Vashon family winery opens, begins sales

Eight years ago, Rebecca Lanphear and her husband Damon planted 1 acre of grapevines on their property on SW 159th Street with the hope of creating local wine. Now, on the heels of two warm summer seasons and local record grape harvests, Alli Lanphear Vineyard and Winery is ready to officially open its doors Saturday.

  • Wednesday, December 9, 2015 3:05pm
  • Business

Courtesy Photo

Eight years ago, Rebecca Lanphear and her husband Damon planted 1 acre of grapevines on their property on SW 159th Street with the hope of creating local wine. Now, on the heels of two warm summer seasons and local record grape harvests, Alli Lanphear Vineyard and Winery is ready to officially open its doors Saturday.

The open house and release party will take place from 1 to 5 p.m. and will offer islanders a third winery to choose from when looking for 100 percent Vashon-produced wines. The Lanphear family winery joins Vashon Winery and Maury Island Winery on the list of wineries that produce wines from grapes grown on-island.

“It’s something we’ve definitely put a lot of time and resources into,” Rebecca Lanphear, a long-time gardener new to grape growing said. “It’s still really experimental; the process is incredible. It starts in January and goes year-round.”

Lanphear said she and her husband moved to Vashon in 1999. He worked as a software engineer in Seattle, and she interned at Vashon’s Hogsback Farm before getting a master’s degree in environmental engineering and taking a job in the civil engineering field. The couple has a long history of gardening together and initially rented a half-acre piece of land at Vashon Household’s Roseballen project for a garden. She said they eventually began looking for their own project to do and wanted their own property, so they bought the land on SW 159th Street from a Japanese-American family who had not farmed the land in decades. After looking at the land and the southern-facing slopes, she and her husband decided grapes would be the plant of choice. They took a few classes, but Lanphear admitted they are mostly self-taught viticulturists.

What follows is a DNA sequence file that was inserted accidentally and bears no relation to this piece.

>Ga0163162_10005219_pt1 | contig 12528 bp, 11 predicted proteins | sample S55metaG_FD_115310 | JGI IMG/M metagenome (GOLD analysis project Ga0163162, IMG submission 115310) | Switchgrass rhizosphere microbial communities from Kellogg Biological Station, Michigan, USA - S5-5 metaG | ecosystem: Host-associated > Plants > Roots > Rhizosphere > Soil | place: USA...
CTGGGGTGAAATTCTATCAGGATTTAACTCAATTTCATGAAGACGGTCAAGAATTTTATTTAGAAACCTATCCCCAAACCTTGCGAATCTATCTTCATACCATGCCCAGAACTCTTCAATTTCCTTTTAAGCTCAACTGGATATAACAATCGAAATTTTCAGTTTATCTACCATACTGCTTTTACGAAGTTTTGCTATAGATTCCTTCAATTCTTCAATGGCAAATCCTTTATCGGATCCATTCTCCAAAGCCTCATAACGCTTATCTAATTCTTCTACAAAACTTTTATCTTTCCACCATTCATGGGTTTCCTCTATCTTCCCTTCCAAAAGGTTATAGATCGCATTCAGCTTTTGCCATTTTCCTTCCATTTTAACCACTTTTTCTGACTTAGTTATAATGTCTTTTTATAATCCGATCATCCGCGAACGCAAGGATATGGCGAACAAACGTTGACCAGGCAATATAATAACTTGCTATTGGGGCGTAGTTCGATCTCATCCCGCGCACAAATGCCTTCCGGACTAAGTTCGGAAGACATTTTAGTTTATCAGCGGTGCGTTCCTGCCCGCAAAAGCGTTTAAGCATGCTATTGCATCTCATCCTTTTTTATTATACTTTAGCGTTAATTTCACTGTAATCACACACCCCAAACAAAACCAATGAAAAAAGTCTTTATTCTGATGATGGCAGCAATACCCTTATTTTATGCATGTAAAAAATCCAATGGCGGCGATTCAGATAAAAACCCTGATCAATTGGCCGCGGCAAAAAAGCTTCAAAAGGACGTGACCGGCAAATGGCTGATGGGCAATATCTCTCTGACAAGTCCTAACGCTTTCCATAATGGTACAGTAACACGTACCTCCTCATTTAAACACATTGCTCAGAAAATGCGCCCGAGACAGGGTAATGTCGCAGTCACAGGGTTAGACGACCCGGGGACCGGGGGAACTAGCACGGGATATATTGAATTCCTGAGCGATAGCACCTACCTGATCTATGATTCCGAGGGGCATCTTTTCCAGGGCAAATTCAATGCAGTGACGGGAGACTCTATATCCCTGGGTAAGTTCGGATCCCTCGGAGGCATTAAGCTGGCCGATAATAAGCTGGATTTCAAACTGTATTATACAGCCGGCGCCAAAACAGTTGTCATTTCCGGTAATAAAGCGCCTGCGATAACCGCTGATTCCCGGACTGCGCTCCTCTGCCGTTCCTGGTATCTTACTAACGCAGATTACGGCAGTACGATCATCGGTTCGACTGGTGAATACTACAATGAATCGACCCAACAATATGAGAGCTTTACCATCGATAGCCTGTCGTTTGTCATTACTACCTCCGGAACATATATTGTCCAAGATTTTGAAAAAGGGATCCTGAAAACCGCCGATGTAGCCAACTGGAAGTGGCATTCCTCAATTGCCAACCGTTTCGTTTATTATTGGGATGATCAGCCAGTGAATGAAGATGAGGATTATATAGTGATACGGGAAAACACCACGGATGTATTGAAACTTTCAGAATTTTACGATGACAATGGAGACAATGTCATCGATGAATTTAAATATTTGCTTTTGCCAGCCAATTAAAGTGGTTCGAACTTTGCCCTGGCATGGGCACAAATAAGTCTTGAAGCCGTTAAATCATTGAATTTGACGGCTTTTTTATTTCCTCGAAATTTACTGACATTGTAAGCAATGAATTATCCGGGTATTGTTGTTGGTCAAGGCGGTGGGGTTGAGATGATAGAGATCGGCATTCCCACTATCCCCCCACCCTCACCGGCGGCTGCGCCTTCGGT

“We cleared the garden area and built the house and then asked ourselves, ‘What can we grow to contribute to the local food scene?'” Lanphear said. “We took a few classes, but we read a lot and just figured it out with our growing experience. When we had our first child in 2008, (that’s) when I started to stay home, and our garden and vineyard became a bigger part of what I do. I love it. It’s fun.”

The Lanphears have four different grapes on the property, including three whites: chardonnay, sauvignon blanc and siegerrebe. Pinot noir is the lone red grape, and Lanphear said it has been tricky to grow and ripen, but the warmer summer seasons in 2014 and 2015 helped the grapes ripen enough for wine-making. Now, the family’s pinot noir is ripe for selling, along with siegerrebe from 2012, 2013 and 2014.

“Our first harvest (in 2010) was really small,” Lanphear said last week. “We have chosen to delay selling because we really wanted our red wine to be ready. We haven’t sold anything yet.”

The winery is aiming to be a true community endeavor with wines representative of the local climate and labels featuring art by local artists. She said the open house will serve as a sort of educational opportuity for the island to see and taste the difference between island-grown pinot noir and other pinot noirs.

“These (wines) really represent the climate,” Lanphear said. “They’re really going to taste different. It’s really pronounced.”

Depending on how the winery and its wines are received, Lanphear and her husband will decide what the next steps for their family business will be.

“We could expand, but we need to see how it works out,” Lanphear explained. “We have another acre, but it’s really about our family. We’re (a) really small (winery). We want to stay that way; we’re not going to become a big business.”

The open house will be held at the Lanphear’s home and winery at 9009 SW 159th Street from 1 to 5 p.m. Saturday, Dec. 12.